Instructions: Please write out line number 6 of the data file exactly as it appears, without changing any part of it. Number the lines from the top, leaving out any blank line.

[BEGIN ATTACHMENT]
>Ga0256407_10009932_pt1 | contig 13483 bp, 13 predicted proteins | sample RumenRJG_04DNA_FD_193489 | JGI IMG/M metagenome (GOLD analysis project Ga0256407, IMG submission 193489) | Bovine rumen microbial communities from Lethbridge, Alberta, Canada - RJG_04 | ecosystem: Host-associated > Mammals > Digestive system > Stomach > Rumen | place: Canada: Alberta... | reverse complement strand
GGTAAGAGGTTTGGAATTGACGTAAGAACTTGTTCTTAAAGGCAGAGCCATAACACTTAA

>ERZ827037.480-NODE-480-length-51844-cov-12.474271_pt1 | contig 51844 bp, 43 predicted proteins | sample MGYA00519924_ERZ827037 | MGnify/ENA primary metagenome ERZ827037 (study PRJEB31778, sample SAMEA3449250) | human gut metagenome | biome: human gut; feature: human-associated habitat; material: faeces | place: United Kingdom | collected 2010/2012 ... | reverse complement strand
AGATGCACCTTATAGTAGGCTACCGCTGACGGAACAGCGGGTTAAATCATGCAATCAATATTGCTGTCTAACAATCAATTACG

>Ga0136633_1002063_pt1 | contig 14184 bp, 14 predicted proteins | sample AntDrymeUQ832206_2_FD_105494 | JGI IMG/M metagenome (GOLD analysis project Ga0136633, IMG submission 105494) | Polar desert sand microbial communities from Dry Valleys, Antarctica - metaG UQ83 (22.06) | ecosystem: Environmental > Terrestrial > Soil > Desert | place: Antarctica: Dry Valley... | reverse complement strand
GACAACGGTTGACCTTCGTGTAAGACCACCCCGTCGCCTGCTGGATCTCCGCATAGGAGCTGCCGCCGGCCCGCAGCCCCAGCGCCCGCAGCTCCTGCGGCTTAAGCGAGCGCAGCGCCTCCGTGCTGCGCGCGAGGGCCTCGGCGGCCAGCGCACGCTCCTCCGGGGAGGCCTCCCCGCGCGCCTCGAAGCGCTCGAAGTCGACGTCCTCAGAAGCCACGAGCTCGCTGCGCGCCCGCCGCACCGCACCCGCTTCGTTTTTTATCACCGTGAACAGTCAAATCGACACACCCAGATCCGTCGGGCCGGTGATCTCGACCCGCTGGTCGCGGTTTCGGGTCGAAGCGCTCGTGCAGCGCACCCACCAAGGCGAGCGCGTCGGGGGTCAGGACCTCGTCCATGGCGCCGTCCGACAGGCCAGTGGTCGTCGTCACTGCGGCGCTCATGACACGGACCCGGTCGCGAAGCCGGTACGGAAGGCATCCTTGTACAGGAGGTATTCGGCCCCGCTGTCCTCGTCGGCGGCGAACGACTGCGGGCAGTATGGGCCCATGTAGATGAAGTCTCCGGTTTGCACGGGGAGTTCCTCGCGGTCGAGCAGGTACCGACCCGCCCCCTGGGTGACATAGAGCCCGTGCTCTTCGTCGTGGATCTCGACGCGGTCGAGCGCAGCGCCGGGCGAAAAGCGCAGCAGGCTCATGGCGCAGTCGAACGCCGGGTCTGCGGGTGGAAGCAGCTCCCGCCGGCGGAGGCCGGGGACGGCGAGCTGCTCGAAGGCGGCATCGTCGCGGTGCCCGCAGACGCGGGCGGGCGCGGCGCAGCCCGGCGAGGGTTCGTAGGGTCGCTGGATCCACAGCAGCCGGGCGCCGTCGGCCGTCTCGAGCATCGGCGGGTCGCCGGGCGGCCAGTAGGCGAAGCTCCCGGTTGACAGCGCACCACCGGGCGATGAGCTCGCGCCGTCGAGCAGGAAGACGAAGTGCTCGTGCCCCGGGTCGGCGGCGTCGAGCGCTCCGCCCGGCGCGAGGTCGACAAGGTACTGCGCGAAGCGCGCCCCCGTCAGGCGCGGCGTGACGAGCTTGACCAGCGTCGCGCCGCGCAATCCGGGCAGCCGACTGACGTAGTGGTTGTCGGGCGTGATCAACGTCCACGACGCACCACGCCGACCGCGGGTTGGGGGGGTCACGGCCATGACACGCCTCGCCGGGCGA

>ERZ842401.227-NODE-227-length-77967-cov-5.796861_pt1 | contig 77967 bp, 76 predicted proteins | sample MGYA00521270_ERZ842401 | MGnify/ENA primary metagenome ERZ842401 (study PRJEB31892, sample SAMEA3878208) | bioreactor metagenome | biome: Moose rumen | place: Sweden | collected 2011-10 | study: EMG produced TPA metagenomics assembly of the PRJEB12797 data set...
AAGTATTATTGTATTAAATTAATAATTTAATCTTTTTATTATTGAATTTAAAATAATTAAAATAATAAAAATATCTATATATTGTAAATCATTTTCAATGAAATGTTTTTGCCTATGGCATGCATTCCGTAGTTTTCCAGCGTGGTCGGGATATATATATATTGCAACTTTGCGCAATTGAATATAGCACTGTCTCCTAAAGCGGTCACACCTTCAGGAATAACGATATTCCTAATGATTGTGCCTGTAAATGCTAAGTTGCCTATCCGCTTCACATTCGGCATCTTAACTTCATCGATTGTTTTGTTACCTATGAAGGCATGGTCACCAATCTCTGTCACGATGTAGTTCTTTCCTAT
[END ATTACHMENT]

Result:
GACAACGGTTGACCTTCGTGTAAGACCACCCCGTCGCCTGCTGGATCTCCGCATAGGAGCTGCCGCCGGCCCGCAGCCCCAGCGCCCGCAGCTCCTGCGGCTTAAGCGAGCGCAGCGCCTCCGTGCTGCGCGCGAGGGCCTCGGCGGCCAGCGCACGCTCCTCCGGGGAGGCCTCCCCGCGCGCCTCGAAGCGCTCGAAGTCGACGTCCTCAGAAGCCACGAGCTCGCTGCGCGCCCGCCGCACCGCACCCGCTTCGTTTTTTATCACCGTGAACAGTCAAATCGACACACCCAGATCCGTCGGGCCGGTGATCTCGACCCGCTGGTCGCGGTTTCGGGTCGAAGCGCTCGTGCAGCGCACCCACCAAGGCGAGCGCGTCGGGGGTCAGGACCTCGTCCATGGCGCCGTCCGACAGGCCAGTGGTCGTCGTCACTGCGGCGCTCATGACACGGACCCGGTCGCGAAGCCGGTACGGAAGGCATCCTTGTACAGGAGGTATTCGGCCCCGCTGTCCTCGTCGGCGGCGAACGACTGCGGGCAGTATGGGCCCATGTAGATGAAGTCTCCGGTTTGCACGGGGAGTTCCTCGCGGTCGAGCAGGTACCGACCCGCCCCCTGGGTGACATAGAGCCCGTGCTCTTCGTCGTGGATCTCGACGCGGTCGAGCGCAGCGCCGGGCGAAAAGCGCAGCAGGCTCATGGCGCAGTCGAACGCCGGGTCTGCGGGTGGAAGCAGCTCCCGCCGGCGGAGGCCGGGGACGGCGAGCTGCTCGAAGGCGGCATCGTCGCGGTGCCCGCAGACGCGGGCGGGCGCGGCGCAGCCCGGCGAGGGTTCGTAGGGTCGCTGGATCCACAGCAGCCGGGCGCCGTCGGCCGTCTCGAGCATCGGCGGGTCGCCGGGCGGCCAGTAGGCGAAGCTCCCGGTTGACAGCGCACCACCGGGCGATGAGCTCGCGCCGTCGAGCAGGAAGACGAAGTGCTCGTGCCCCGGGTCGGCGGCGTCGAGCGCTCCGCCCGGCGCGAGGTCGACAAGGTACTGCGCGAAGCGCGCCCCCGTCAGGCGCGGCGTGACGAGCTTGACCAGCGTCGCGCCGCGCAATCCGGGCAGCCGACTGACGTAGTGGTTGTCGGGCGTGATCAACGTCCACGACGCACCACGCCGACCGCGGGTTGGGGGGGTCACGGCCATGACACGCCTCGCCGGGCGA